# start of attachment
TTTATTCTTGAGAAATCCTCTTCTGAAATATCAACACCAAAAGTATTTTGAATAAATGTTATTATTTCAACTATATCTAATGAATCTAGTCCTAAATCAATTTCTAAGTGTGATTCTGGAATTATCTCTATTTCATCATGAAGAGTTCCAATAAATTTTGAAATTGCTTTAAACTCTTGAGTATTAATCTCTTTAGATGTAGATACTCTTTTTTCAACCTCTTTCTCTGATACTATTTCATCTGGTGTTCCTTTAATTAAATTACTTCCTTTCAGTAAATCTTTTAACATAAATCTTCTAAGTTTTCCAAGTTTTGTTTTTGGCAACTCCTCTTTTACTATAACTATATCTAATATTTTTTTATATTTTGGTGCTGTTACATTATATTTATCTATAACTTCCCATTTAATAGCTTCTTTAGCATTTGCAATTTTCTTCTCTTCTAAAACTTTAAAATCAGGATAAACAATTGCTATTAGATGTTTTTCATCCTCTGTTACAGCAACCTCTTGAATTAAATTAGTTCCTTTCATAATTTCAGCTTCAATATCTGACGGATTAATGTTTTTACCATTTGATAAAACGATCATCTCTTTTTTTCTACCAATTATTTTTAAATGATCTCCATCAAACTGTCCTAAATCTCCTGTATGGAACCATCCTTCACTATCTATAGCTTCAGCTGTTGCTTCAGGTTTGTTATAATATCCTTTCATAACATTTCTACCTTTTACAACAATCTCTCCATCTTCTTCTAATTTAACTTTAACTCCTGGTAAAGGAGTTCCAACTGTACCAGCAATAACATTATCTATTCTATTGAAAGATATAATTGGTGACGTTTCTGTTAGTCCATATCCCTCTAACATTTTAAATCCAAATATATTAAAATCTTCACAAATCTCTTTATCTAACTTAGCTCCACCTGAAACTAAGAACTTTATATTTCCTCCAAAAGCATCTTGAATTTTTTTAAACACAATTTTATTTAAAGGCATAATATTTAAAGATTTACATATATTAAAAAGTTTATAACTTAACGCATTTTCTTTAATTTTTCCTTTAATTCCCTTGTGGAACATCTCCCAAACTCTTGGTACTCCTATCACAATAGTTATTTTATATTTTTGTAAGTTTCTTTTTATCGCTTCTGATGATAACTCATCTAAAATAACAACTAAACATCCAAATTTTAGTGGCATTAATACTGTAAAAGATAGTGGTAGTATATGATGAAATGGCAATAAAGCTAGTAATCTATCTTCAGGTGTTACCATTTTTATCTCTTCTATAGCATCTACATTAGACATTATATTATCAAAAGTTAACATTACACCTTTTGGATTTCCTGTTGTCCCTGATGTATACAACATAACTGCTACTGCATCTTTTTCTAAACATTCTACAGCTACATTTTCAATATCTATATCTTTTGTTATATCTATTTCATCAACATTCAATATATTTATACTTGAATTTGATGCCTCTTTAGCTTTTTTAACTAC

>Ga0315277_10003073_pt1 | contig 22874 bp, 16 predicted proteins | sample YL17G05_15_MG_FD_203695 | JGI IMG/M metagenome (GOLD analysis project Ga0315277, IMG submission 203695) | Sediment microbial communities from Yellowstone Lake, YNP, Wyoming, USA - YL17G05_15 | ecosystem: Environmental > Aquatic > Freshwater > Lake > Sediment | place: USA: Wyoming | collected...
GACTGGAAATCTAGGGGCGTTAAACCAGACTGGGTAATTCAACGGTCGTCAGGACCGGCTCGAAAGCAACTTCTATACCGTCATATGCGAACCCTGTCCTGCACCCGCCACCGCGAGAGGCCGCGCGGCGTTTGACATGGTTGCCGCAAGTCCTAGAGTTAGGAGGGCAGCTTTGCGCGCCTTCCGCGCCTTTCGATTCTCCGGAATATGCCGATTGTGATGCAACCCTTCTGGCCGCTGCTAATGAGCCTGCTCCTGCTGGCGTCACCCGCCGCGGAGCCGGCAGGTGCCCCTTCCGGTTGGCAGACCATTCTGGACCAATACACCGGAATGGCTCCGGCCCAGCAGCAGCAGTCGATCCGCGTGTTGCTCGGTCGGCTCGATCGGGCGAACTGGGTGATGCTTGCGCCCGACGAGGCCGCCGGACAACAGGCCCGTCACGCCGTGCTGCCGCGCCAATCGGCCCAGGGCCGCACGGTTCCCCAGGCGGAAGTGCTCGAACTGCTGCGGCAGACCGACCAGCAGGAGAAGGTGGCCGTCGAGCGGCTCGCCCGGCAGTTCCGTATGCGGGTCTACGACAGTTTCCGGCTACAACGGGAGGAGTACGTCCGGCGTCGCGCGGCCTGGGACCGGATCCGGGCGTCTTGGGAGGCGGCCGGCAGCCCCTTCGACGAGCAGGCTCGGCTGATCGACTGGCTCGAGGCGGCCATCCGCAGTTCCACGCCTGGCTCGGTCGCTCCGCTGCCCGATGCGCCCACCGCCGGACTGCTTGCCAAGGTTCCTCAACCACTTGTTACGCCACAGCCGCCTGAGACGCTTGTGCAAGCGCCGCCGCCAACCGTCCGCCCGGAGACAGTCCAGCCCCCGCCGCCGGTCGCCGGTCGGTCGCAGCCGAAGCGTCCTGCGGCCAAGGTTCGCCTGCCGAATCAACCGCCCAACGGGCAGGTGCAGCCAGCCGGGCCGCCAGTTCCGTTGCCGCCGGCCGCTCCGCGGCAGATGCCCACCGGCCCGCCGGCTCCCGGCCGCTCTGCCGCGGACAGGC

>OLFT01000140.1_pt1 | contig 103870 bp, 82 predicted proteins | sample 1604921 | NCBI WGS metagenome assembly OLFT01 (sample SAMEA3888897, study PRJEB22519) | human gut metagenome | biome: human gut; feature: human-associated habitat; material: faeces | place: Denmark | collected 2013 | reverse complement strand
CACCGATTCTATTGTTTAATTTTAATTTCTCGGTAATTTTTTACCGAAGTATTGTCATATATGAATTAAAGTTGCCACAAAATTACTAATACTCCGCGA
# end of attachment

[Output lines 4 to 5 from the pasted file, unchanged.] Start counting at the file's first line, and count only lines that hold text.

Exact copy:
>OLFT01000140.1_pt1 | contig 103870 bp, 82 predicted proteins | sample 1604921 | NCBI WGS metagenome assembly OLFT01 (sample SAMEA3888897, study PRJEB22519) | human gut metagenome | biome: human gut; feature: human-associated habitat; material: faeces | place: Denmark | collected 2013 | reverse complement strand
CACCGATTCTATTGTTTAATTTTAATTTCTCGGTAATTTTTTACCGAAGTATTGTCATATATGAATTAAAGTTGCCACAAAATTACTAATACTCCGCGA